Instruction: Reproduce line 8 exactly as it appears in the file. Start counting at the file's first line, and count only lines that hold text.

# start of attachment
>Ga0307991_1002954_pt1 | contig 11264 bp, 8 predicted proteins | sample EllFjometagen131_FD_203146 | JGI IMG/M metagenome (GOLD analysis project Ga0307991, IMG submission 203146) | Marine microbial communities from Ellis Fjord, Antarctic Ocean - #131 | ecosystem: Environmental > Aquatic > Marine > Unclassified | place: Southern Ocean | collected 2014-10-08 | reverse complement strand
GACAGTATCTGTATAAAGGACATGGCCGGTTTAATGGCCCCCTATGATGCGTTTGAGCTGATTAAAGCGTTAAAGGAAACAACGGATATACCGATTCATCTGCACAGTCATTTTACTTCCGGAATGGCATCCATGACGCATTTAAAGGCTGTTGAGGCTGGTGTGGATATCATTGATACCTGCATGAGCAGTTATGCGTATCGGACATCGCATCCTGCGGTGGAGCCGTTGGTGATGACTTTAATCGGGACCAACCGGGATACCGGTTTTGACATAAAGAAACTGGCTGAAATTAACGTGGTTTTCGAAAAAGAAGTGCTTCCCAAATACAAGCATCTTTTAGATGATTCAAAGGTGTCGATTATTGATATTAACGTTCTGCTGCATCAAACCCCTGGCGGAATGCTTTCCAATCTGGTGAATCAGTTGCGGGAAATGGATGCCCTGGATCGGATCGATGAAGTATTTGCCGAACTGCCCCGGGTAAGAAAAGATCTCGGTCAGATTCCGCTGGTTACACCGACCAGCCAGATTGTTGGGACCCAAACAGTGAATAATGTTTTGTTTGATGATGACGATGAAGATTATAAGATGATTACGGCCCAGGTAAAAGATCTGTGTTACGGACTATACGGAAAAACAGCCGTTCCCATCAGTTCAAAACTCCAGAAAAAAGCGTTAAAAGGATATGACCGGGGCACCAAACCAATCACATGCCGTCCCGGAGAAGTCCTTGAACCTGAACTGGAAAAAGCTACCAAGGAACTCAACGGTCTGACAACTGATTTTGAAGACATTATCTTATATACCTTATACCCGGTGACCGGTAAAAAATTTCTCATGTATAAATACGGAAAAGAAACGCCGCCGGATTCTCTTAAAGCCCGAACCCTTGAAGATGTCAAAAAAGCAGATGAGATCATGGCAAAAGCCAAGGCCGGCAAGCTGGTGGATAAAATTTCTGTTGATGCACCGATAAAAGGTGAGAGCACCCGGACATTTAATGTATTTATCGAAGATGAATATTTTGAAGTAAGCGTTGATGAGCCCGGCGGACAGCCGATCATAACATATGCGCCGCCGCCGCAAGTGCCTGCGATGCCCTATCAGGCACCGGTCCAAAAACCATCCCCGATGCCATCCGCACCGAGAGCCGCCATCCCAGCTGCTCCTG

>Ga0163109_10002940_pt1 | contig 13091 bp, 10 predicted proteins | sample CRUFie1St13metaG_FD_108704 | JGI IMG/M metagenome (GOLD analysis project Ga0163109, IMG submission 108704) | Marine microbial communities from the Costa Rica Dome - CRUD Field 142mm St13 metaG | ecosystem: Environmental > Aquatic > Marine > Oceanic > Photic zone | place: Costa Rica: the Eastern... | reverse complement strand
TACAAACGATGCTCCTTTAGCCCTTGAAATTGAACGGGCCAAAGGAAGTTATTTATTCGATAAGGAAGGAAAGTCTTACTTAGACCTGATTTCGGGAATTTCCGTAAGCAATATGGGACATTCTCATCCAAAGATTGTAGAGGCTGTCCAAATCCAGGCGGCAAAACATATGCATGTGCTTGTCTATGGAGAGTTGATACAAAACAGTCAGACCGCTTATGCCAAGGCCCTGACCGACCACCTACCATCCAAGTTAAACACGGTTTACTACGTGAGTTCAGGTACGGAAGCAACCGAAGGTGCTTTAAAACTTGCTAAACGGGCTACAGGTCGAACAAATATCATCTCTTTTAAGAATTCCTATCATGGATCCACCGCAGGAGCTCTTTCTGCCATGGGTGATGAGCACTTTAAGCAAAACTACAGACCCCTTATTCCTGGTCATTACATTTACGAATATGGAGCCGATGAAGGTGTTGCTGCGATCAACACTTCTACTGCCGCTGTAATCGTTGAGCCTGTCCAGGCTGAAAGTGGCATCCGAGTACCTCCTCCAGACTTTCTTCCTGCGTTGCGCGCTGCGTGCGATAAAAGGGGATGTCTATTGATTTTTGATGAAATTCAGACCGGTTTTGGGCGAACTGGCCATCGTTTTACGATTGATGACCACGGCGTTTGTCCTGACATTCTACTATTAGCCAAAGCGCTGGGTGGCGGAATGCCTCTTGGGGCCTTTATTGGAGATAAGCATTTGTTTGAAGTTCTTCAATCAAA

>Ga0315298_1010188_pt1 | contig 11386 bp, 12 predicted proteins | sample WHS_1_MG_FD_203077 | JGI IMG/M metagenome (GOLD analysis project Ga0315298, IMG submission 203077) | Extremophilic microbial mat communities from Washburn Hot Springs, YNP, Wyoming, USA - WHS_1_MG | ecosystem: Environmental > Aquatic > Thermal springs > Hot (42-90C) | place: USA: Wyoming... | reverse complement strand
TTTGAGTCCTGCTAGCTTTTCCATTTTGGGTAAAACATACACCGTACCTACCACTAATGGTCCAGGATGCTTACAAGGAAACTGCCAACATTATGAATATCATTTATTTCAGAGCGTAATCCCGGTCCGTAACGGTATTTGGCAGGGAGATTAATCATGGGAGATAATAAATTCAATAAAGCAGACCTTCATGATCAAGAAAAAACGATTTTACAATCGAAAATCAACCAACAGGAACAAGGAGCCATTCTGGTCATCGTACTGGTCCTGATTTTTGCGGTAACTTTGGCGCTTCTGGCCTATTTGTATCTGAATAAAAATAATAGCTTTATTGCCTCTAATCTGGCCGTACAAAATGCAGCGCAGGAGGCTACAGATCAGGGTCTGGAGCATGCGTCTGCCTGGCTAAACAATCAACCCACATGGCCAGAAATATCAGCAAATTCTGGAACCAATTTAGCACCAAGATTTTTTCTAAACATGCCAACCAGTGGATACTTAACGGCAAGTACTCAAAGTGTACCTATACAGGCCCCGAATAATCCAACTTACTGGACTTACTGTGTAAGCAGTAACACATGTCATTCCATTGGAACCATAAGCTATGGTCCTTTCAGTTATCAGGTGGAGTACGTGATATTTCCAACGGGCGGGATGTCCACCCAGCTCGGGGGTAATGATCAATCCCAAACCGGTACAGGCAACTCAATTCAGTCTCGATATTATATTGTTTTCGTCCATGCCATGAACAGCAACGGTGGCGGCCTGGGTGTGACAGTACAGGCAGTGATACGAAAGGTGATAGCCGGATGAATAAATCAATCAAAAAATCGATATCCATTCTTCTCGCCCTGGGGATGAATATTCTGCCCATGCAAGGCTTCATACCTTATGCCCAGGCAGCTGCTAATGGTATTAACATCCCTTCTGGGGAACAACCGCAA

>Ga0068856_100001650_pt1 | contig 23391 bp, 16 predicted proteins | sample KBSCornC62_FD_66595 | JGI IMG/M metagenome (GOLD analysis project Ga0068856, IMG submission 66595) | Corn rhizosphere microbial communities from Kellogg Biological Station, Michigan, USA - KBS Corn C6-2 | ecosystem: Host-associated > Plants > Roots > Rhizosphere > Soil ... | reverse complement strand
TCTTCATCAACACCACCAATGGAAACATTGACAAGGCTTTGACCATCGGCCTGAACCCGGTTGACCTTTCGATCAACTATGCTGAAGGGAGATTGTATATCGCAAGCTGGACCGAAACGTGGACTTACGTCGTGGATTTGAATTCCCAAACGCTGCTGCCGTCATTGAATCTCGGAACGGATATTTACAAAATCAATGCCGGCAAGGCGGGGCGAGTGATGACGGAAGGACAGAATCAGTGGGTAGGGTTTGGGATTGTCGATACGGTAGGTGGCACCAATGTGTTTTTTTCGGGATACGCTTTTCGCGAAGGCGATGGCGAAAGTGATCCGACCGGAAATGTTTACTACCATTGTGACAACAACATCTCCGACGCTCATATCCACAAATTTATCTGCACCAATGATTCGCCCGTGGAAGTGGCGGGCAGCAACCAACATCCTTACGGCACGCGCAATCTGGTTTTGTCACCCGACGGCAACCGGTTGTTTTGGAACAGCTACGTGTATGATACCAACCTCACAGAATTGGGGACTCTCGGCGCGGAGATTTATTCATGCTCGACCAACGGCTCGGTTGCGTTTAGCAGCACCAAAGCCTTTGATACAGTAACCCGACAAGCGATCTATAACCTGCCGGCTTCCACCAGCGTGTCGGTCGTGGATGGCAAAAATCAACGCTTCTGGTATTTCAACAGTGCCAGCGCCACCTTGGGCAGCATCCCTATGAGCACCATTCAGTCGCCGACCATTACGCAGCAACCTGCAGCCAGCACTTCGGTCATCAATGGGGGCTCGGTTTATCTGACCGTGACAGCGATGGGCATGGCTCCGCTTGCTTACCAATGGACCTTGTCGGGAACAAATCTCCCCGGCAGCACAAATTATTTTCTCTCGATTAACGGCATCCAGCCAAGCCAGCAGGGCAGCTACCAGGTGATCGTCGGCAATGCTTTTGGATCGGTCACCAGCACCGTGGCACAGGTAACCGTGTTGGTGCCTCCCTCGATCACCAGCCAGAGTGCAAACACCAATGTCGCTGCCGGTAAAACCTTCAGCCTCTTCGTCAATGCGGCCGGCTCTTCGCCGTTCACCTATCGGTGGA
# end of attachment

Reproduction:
TCTTCATCAACACCACCAATGGAAACATTGACAAGGCTTTGACCATCGGCCTGAACCCGGTTGACCTTTCGATCAACTATGCTGAAGGGAGATTGTATATCGCAAGCTGGACCGAAACGTGGACTTACGTCGTGGATTTGAATTCCCAAACGCTGCTGCCGTCATTGAATCTCGGAACGGATATTTACAAAATCAATGCCGGCAAGGCGGGGCGAGTGATGACGGAAGGACAGAATCAGTGGGTAGGGTTTGGGATTGTCGATACGGTAGGTGGCACCAATGTGTTTTTTTCGGGATACGCTTTTCGCGAAGGCGATGGCGAAAGTGATCCGACCGGAAATGTTTACTACCATTGTGACAACAACATCTCCGACGCTCATATCCACAAATTTATCTGCACCAATGATTCGCCCGTGGAAGTGGCGGGCAGCAACCAACATCCTTACGGCACGCGCAATCTGGTTTTGTCACCCGACGGCAACCGGTTGTTTTGGAACAGCTACGTGTATGATACCAACCTCACAGAATTGGGGACTCTCGGCGCGGAGATTTATTCATGCTCGACCAACGGCTCGGTTGCGTTTAGCAGCACCAAAGCCTTTGATACAGTAACCCGACAAGCGATCTATAACCTGCCGGCTTCCACCAGCGTGTCGGTCGTGGATGGCAAAAATCAACGCTTCTGGTATTTCAACAGTGCCAGCGCCACCTTGGGCAGCATCCCTATGAGCACCATTCAGTCGCCGACCATTACGCAGCAACCTGCAGCCAGCACTTCGGTCATCAATGGGGGCTCGGTTTATCTGACCGTGACAGCGATGGGCATGGCTCCGCTTGCTTACCAATGGACCTTGTCGGGAACAAATCTCCCCGGCAGCACAAATTATTTTCTCTCGATTAACGGCATCCAGCCAAGCCAGCAGGGCAGCTACCAGGTGATCGTCGGCAATGCTTTTGGATCGGTCACCAGCACCGTGGCACAGGTAACCGTGTTGGTGCCTCCCTCGATCACCAGCCAGAGTGCAAACACCAATGTCGCTGCCGGTAAAACCTTCAGCCTCTTCGTCAATGCGGCCGGCTCTTCGCCGTTCACCTATCGGTGGA